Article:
According to a preferable mode of the present invention, discharge port means is provided in the casing to open to the working chamber which is in the exhaust stroke. The discharge port means is located at a side of the exhaust port means extending in the direction of a rotor rotation and connected with the take-out port means so that the compressed gas is discharged in the idling and light load engine operation through the working chamber which is being displaced from the exhaust zone to the intake zone. With this arrangement, it is possible to decrease the amount of combustion gas which is carried-over into the intake zone.

Alternatively, such discharge port means may be provided in intake passage means which lead to the intake port means. This arrangement is considered as being advantageous over the aforementioned arrangement because there will be less possibility that the discharge port means is clogged by sludges although there may be a decrease in the effect of decreasing combustion gas carry-over.

In two rotor type rotary piston engines comprising two casings and two rotors which are adapted to rotate with 180 phase difference, it is preferred to connect the take-out port means in one of the casings to the discharge port means in the other casing.

The above and other objects and features of the present invention will become apparent from the following descriptions taking reference to the accompanying drawings, in which:

FIG. 1 is a diagram showing the relationship between the actual and allowable limit of the combustion gas carry-over ratios and the changing efficiency;

FIG. 2 is a pressure indicator diagram for a typical single rotor type rotary piston engine;

FIG. 3 is a sectional view showing a rotary piston engine in accordance with one embodiment of the present invention;

FIG. 4 is a longitudinal section of a two rotor type rotary piston engine embodying the features of the present invention;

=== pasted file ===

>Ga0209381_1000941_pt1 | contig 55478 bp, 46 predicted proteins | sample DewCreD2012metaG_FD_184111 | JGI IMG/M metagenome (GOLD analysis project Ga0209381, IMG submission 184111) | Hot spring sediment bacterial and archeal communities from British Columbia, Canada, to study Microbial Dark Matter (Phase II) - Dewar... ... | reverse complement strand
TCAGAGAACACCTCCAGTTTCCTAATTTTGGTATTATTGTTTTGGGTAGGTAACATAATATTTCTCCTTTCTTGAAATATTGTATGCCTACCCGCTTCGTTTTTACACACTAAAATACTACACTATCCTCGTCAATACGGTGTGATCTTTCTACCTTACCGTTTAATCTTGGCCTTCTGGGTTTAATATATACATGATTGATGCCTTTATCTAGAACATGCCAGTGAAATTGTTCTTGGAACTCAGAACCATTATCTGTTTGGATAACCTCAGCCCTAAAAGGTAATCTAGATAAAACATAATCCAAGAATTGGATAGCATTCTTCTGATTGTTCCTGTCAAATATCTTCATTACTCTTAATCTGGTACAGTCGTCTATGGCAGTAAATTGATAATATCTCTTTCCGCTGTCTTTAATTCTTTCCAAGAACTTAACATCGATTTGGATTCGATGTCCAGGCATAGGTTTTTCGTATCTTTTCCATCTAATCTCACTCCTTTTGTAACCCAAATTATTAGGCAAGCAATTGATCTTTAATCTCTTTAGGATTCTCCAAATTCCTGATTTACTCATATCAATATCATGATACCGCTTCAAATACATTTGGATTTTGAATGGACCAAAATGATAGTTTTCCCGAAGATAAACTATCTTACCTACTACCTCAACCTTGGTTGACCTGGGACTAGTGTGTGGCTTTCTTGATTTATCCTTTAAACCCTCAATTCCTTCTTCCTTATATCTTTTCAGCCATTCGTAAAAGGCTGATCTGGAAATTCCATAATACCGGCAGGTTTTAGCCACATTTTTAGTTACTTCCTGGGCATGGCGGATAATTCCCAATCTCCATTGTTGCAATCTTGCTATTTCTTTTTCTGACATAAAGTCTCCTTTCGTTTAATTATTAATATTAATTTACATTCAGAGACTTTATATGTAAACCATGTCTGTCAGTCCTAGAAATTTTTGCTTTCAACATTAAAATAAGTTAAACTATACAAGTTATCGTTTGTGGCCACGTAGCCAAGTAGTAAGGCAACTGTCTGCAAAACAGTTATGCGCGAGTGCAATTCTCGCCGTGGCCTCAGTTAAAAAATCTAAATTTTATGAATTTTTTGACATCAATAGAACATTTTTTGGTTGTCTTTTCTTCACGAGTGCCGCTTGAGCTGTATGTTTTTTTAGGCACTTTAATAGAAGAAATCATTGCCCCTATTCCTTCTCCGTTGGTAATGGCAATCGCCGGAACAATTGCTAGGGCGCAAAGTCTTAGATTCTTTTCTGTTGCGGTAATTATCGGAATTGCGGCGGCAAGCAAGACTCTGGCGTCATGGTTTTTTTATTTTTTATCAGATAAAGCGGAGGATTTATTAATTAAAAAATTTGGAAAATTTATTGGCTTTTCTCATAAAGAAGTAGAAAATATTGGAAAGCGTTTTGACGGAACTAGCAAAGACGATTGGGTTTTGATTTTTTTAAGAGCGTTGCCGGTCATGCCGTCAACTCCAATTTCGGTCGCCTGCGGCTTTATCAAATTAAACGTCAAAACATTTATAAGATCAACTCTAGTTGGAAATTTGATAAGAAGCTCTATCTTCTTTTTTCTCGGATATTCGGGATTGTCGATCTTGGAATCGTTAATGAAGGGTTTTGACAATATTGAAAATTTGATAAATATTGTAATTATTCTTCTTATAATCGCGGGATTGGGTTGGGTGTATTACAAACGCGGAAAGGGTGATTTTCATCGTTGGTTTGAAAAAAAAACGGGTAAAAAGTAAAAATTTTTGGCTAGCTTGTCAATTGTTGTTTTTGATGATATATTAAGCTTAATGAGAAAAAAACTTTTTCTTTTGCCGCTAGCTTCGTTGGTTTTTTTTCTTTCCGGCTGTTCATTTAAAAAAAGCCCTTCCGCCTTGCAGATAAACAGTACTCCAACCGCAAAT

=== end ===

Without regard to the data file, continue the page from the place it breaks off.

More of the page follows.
FIGS. 5(a), (b) and (c) diagrammatically show the operation of the engine shown in FIG. 4;

FIG. 6 is a pressure indicator diagram of the two rotor type engine; and

FIG. 7 is a diagrammatical view of a rotary piston engine in accordance with a further embodiment of the present invention.

Referring first to FIG. 1, there is shown in diagram the relationship between the combustion gas carry-over ratio and the charging efficiency of the engine. In FIG. 1, it will be seen that the combustion gas carry-over ratio gradually decreases as the engine charging efficiency increases as shown by a curve A. The allowable limit of such carry-over ratio however decreases in response to a decrease in the engine charging efficiency. Particularly, the allowable limit of the carry-over ratio steeply decreases as the engine charging efficiency decreases below a certain point as shown in a curve B. Thus, the engine charging efficiency must be maintained beyond a value C where the actual carry-over ratio curve A crosses the allowable limit curve B.

Referring now to FIG. 3, the rotary piston engine shown therein comprises a casing 1 which includes a rotor housing 2 having an inner wall 2a of trochoidal configuration and a pair of side housings 3 secured to the opposite sides of the rotor housing 2 although only one of the side housings 3 is shown in the drawing. In the casing 1, there is disposed a substantially triangular rotor 4 which is rotatable in the casing with apex portions 4a in sliding contact with the inner wall 2a of the rotor housing 2. Thus, there are defined in the casing 1 working chambers 5a, 5b and 5c of variable volume between flanks 4b of the rotor 4 and the inner wall 2a of the rotor housing 2. The rotor 4 may be formed with a recess 7 on each of flanks 4b.

The triangular rotor 4 is supported by an eccentric shaft 6 having an output shaft portion 6a and an offset rotor support portion 6b. The output shaft portion 6a has an axis of rotation 6c which is co-axial with the center axis of the trochoid and the rotor support portion 6b has an axis 6d which is offset from the axis 6c of the output shaft portion 6a but co-axial with the center of the rotor 4. The trochoid which defines the inner wall 2a of the rotor housing 2 has a major axis Ma and a minor axis Mi and the angular position of the triangular rotor 4 can be designated in terms of an angle θ, for example, between the major axis Ma and a line passing through the axes 6c and 6d of the eccentric shaft 6. Such angle θ may hereinafter be referred to as the angular position of the eccentric shaft.